Yikes! They Want a Synopsis?

Thursday, April 09, 2020
Nothing strikes more terror into a writer (or at least this writer) than the notation that an agent or a publisher wants a synopsis with the query. Somehow, the query seems simpler, more clearcut. A synopsis? A synopsis goes against everything we know as writers.

image by Pixabay

For instance, as a novelist, you're supposed to build tension. You're not supposed to give up the ending until... well, not until the end. In a synopsis, you must include the way the manuscript ends. Your purpose is not to entice the reader (AKA the prospective agent/publisher, in this case), it's to inform them.

When you're writing your novel-wannabe, your lines should sing. You should paint pictures with words. In a synopsis, agents and publishers aren't looking for literary genius, and there isn't space to write poetically. Certainly, you don't want to rely on tired, lifeless word choices when condensing your manuscript. However, you have limited space--a page or two--when crafting a basic synopsis. Here, you have to get down and dirty with your lines.

Show don't tell. Show don't tell. Show don't tell. It's tattooed on every writer's wrist. You're not supposed to write, "He was mad." Instead, you're supposed to write, "His breath came in and out, as rapidly as a train rushing down the track. His face turned red, and his eyes bulged out. I glanced down, and noticed his fists were clenched. In fact, his arms and his entire chest seemed to have tightened up, ready to..." Well, you get the idea. In a synopsis, you're supposed to tell, not show. In my synopsis, I cannot show how responsible 12-year old Hnery is by creating scenes where he picks up his sister from a birthday party and walks her home... how he watches over a toddler while the toddler's mother (a neighbor) goes grocery shopping... how he keeps his sister from getting too scared by telling her stories. In a synopsis I. Don't. Have. Space. When distilling my 53,000-word down into 500 words, I need to simply say, "Henry is a responsible 12-year old boy."

When writing this post, I read Amy Stark's piece entitled "How to Write a Synopsis Without Losing Your Mind." Amy has one bit of advice that I haven't read in other articles, and this is it:

Brownies help when writing a synopsis. A brownie or a pan of 'em.

Stark boils down the sections of a novel into three parts that need to be included in a synopsis.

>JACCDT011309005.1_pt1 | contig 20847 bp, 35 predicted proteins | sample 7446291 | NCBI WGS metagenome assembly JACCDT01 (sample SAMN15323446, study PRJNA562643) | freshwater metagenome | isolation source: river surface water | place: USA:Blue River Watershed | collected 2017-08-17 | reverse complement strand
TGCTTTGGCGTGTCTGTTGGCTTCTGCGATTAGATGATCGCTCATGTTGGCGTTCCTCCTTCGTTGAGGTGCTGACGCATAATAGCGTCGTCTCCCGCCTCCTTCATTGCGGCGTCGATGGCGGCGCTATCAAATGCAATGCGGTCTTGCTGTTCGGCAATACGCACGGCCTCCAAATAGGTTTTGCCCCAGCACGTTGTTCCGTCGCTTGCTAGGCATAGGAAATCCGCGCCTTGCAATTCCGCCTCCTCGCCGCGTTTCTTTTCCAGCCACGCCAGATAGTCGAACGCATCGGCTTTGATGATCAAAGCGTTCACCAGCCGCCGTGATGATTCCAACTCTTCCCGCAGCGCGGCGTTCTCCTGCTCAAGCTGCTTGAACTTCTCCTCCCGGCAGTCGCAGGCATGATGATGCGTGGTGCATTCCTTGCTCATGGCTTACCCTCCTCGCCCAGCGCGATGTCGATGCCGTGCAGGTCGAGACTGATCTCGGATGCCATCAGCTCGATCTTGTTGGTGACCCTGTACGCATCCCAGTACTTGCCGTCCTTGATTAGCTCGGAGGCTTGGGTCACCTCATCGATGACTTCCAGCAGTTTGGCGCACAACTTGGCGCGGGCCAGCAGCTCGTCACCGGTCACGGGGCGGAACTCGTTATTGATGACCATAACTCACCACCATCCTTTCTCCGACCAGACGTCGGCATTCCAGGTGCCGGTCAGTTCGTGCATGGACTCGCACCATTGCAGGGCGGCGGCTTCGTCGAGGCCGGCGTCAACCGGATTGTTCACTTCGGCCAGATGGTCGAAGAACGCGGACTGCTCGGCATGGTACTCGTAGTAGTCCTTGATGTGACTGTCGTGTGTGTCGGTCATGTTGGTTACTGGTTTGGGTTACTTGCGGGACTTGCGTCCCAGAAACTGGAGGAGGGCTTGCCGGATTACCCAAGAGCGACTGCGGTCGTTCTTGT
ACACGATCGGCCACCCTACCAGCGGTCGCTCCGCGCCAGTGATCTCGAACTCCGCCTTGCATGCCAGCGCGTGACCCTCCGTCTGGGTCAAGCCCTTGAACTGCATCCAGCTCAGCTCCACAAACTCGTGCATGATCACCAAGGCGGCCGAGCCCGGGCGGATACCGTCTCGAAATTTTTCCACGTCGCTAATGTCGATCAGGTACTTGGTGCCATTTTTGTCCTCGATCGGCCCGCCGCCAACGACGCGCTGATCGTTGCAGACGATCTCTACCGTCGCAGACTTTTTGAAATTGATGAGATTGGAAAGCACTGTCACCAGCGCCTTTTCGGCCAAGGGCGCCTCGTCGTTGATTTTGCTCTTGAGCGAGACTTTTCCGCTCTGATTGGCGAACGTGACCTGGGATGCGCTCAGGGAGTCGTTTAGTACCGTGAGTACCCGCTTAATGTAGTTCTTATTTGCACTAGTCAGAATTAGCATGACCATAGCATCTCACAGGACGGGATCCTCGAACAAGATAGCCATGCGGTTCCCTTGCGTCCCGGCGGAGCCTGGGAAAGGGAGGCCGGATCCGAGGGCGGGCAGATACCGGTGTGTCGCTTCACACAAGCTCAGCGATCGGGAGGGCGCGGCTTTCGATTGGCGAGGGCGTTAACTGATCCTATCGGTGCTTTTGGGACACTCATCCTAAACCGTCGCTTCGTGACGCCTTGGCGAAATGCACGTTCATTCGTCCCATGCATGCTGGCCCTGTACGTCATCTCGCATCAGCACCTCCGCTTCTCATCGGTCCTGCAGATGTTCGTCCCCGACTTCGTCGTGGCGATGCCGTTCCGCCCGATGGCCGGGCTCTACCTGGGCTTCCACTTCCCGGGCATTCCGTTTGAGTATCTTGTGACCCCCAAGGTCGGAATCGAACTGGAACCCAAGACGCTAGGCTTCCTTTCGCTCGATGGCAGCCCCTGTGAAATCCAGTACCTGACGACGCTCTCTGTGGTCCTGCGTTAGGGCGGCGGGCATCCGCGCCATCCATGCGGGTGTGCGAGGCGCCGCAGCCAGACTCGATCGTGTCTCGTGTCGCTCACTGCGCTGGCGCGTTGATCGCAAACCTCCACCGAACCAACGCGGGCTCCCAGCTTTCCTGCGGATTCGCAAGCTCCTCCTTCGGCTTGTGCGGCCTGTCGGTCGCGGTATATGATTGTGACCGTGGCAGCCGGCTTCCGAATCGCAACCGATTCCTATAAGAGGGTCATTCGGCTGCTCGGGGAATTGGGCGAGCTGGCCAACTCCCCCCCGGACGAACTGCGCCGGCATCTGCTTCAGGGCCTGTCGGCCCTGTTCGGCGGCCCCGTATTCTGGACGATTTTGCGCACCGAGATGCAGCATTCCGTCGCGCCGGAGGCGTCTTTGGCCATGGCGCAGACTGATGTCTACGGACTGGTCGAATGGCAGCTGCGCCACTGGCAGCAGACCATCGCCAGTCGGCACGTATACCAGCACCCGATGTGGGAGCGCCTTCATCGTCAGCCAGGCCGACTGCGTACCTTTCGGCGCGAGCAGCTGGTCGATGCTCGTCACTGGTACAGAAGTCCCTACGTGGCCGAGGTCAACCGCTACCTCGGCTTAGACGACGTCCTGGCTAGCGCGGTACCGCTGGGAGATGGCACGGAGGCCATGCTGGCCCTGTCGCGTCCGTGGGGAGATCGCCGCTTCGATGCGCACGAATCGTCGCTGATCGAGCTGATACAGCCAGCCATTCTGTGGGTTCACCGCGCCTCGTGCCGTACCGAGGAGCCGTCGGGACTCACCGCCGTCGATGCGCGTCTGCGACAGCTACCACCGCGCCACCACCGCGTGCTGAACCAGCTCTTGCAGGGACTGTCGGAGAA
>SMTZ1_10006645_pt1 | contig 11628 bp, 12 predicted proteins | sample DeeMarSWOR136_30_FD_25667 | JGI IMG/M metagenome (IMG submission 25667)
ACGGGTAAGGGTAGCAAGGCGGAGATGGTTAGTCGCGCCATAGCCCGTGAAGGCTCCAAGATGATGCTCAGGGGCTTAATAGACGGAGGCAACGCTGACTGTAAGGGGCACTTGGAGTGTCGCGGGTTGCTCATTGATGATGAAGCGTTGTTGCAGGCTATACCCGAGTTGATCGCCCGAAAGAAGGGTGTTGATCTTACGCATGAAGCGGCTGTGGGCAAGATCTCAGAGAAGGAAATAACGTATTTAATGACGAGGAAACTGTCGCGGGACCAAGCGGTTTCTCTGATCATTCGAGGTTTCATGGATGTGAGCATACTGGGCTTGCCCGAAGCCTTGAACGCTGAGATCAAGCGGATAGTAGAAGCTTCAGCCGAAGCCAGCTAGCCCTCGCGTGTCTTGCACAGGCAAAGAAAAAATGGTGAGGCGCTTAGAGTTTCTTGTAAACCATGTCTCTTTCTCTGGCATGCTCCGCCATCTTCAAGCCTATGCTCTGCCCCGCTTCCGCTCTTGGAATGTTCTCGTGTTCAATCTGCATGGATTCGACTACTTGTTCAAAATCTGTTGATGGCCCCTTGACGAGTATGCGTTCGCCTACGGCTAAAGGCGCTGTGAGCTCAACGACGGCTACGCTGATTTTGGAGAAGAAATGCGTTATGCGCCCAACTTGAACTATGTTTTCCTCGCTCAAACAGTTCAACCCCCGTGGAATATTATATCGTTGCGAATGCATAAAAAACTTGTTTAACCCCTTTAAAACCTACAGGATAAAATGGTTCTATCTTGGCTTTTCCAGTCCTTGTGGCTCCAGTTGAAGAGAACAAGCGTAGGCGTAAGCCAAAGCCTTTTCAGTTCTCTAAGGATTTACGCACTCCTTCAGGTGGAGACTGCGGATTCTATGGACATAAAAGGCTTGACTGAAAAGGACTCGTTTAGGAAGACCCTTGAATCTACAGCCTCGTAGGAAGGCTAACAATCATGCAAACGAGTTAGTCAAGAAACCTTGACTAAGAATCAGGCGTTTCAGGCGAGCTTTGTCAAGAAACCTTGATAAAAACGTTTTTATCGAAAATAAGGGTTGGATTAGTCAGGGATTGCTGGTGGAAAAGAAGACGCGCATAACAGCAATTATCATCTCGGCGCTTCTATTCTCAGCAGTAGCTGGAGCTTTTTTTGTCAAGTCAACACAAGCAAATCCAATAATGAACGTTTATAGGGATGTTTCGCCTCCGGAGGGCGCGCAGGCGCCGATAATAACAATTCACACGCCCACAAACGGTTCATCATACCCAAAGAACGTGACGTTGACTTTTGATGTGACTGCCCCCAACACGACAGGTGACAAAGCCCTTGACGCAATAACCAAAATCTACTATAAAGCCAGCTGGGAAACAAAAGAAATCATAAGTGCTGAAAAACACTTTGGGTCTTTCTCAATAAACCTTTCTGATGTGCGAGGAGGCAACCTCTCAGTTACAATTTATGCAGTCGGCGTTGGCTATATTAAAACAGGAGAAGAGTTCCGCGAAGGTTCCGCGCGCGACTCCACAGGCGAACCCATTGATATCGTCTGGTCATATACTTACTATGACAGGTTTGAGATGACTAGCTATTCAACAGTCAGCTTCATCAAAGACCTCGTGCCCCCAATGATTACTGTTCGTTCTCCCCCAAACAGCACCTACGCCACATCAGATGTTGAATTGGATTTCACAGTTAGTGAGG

Precipitating Events--What got your character moving on the journey that you've crafted for them?

The Road of Trials and Tribulations--Don't include every single obstacle your character faces--just the major ones.

The Ultimate Triumph--See? I told you so. Here's where you include the ending.

When I submit 25 or 50 pages to a prospective agent, I’m hoping to wow them with my writing. However, those sample chapters don’t give the whole picture, the entirety of a manuscript. In an article by the Literary Consultancy, they summed it up. “To put it simply, the sample chapters are to show how you write, and the synopsis is to tell the reader what happens when they have finished reading them.”

Their updated article even includes a template, outlining how to write a synopsis.

I have a four-day weekend coming up. Since I can’t spend the time with my children and grandchildren as they decorate eggs, I plan on finishing up my last major push as I “spray” 155 agents and publishers with my query. I’ll also fine-tune my synopsis.

And I might even have a brownie or two to help expedite the process... (But don't worry. I’ll make sure they have walnuts in them, so they’re healthy.)

Sioux is mourning the loss of singer-songwriter John Prine, who died this week of the coronavirus. Since she heard his song, “The Great Compromise” back when she was 16 (too many decades ago), she’s loved his lyrics, his keen eye and his wry sense of humor. If you don’t know of John Prine, check out performances of “Angel from Montgomery,” “Hello in There,” “Jesus The Missing Years” or “Souvenirs. Prine (along with the iconic Bill Withers) has left a huge void. Perhaps they're singing and composing together right now...


Linda O'Connell said...

Your information is helpful. I pitched to an agent once and she begged me NOT to tell her the ending. I suppose each to their own way of doing it. You are bound to net one of those agents. Kudos to you for spraying.

Sioux Roslawski said...

Linda--I hope so, and thanks.

Margo Dill said...

Instead of brownies, I am eating Caramel Cadbury Eggs over here. I have had such a sweet tooth since sheltering in place. Not that it's surprising! Good luck with the spraying and the synopsis-ing!

Sioux Roslawski said...

Margo--I think most of us are either stress eating or eating out of boredom. Enjoy your time with Katie and the puppy. That's a fun combination.

Cathy C. Hall said...

When I was young and twenty-something, I loved Hello in There for its beautiful message and haunting melody. But now that I am ever so much older, the poignancy of that song nearly breaks my heart. *sigh*

Pitch, query, synopsis--they're all daunting. But the good news is, the more you write 'em, the better you get at it. I'll look at queries I've written through the years for THE SAME BOOK and am amazed. I mean, yes, the manuscript may have changed, but my understanding of the story I've tried to tell changes, too. (And I get why one ms has been overlooked time and time again--and why another one is requested repeatedly. It's a process. Ugh.)

Sioux Roslawski said...

Cathy--Isn't it amazing? When we're still so close to the story, we're fond of it... but later, with some distance, we realize it's really sucky...

Pat Wahler said...

Best of luck with your queries, Sioux. I'm sure your persistence will pay off!

Sioux Roslawski said...

Pat--Thanks. I certainly hope so.

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